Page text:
Many people inaccurately view addiction as a choice and a lack of moral character rather than a chronic illness. The idea that addiction is a choice results in a stigma surrounding it. Due to the stigma of addiction, many unfairly minimize the cunning mental aspect and painful physical dependence that individuals who suffer from this disease experience. With modern science continually advancing, we are able to understand more and more about the essence of addiction each day.
Although excessive and long term substance abuse causes changes in the brain, some signs and symptoms may be pre-existing in the brain of an addict. Similar to other diseases such as diabetes and heart disease, addiction is caused by a combination of environmental, behavioral, and biological factors.
Genetic makeup is responsible for about half of the likelihood that a person will develop an addiction, as those with parents who are addicts are 2x more likely to have a substance use disorder themselves. In addition, if a person suffers from a mental illness or has experienced any adverse childhood experiences, such as trauma or abuse, they are more likely to misuse substances and develop an addiction than those who have not.
Changes in the Brain
When a drug is taken, feel-good chemicals like dopamine are released in the brain causing a feeling of euphoria. As a substance is abused over time, the reward pathways in the brain become accustomed to the overflow of dopamine and begin to demand it. The reward centers in the brain also affect judgment, learning, memory, and decision making, so certain behaviors become hard-wired, such as the compulsive behavior to abuse drugs. After these changes occur, what was once mere substance use can turn into full-blown drug addiction.
After a drug is taken repeatedly over an extended period of time, a person will develop a tolerance to the substance. This tolerance is characterized by needing a larger quantity or higher potency of substance in order to achieve the desired effects. Once tolerance develops, it is likely that a physical dependence will, too.
If a person has a physical dependence, it will become necessary for them to rely on the drug to function normally. They will experience withdrawals when the drug is not taken. Since withdrawal symptoms can be so painful and monotonous, many will continue to abuse drugs even when they want to stop in order to avoid going into withdrawal.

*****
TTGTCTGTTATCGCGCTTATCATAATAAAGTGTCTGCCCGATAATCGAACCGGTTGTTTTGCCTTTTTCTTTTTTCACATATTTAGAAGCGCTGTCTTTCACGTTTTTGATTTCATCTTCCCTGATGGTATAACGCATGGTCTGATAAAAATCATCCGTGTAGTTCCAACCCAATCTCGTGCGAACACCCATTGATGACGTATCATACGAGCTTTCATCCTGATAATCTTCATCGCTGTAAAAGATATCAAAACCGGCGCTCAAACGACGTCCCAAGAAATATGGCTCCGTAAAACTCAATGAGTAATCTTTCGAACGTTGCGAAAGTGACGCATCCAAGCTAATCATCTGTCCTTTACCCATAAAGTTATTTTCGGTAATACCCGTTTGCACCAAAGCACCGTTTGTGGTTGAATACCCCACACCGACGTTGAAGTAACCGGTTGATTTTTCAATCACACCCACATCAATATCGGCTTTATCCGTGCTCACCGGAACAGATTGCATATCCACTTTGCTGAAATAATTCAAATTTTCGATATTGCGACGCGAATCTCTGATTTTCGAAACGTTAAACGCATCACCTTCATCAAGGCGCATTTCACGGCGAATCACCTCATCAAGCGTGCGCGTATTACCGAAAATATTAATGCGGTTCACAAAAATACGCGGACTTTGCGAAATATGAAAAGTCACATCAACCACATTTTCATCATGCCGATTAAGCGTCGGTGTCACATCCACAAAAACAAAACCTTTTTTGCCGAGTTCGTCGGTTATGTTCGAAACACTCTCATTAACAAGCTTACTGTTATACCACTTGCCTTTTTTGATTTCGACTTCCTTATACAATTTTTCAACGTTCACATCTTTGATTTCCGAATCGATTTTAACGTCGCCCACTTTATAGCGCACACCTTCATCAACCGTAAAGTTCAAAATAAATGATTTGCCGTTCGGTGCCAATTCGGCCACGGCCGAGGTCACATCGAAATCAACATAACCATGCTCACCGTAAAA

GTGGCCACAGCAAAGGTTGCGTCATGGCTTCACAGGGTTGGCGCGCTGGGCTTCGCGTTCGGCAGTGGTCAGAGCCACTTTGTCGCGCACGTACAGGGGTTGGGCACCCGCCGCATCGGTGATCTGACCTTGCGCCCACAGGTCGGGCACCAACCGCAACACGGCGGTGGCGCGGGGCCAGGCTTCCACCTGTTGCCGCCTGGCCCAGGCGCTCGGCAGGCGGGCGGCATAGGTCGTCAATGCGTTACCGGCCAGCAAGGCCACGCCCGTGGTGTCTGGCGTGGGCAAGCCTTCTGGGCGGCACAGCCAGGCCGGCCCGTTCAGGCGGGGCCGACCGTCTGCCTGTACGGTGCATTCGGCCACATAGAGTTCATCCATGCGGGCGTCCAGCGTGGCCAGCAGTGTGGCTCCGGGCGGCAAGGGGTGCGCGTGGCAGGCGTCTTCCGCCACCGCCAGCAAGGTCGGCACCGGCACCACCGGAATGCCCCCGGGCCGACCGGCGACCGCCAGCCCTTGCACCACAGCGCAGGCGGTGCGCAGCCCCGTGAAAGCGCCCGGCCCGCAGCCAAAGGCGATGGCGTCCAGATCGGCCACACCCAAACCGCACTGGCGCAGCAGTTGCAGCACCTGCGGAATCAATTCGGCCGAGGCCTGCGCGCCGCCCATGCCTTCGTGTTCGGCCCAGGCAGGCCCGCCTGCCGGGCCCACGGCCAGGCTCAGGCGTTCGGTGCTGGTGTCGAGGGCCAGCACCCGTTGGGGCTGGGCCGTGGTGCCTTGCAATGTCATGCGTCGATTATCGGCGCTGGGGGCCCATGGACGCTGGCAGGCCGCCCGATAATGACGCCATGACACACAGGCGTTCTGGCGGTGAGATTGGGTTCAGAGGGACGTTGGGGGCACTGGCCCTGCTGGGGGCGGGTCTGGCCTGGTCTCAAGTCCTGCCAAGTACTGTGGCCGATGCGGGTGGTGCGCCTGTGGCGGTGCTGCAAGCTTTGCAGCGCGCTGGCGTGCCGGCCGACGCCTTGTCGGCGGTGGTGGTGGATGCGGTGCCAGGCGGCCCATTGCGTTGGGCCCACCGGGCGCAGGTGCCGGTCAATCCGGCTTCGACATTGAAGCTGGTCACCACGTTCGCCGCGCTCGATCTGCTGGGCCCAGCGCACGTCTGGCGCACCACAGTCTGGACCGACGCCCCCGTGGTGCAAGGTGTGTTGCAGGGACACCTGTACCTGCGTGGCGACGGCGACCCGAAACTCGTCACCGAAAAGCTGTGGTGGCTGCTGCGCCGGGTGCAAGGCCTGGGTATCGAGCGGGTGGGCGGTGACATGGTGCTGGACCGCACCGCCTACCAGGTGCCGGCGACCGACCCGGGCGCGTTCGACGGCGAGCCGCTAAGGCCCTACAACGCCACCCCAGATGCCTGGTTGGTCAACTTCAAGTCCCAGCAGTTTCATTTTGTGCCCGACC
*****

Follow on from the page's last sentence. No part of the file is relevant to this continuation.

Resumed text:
Mental Aspect of Addiction
The mental anguish a person with an addiction may endure is perhaps the most horrific aspect of drug addiction. They may become so delusional as to say they will only have one, then find themselves craving more and being unable to control these cravings. Despite knowing right from wrong, many addicts will engage in risky and illegal behaviors to get their drugs because the mental obsession is so inexplicably strong. They may suffer from anxiety, depression, and even psychosis as a result of drug use. Once a person has crossed the line from drug abuse to addiction, they will have lost the power to choose whether or not they use drugs. Without professional treatment, it can be difficult or near impossible to stop.
Why accepting addiction as a disease is important
Due to the physical and mental manifestations of addiction, many addicts will be unable to quit using drugs cold turkey on their own will power. Once a person’s brain has changed into the brain of an addict, they will always be an addict. Even though addiction is a permanent, progressive illness, it can be treated through detox, rehabilitation treatment, and aftercare. Since addiction is characterized by distinguishing signs and symptoms that can be treated, it can rightfully be considered a disease.
Viewing addiction as a disease rather than a choice has extensive benefits. If addiction is a disease, the stigma that surrounds it can be alleviated. Addicts can be seen as people with a chronic illness rather than a lack of moral righteousness. In addition, insurance companies are more apt to cover costs for addiction treatment and counseling in the same way they do for mental illnesses. When it comes to healthcare professionals, looking at the differences in the brain of an addict than that of a person who is not, improvements can be made in the way addiction is treated. If addiction becomes more widely accepted as a disease, those who are suffering can feel more comfortable in reaching out for help. As a result, lives can be saved and people can recover.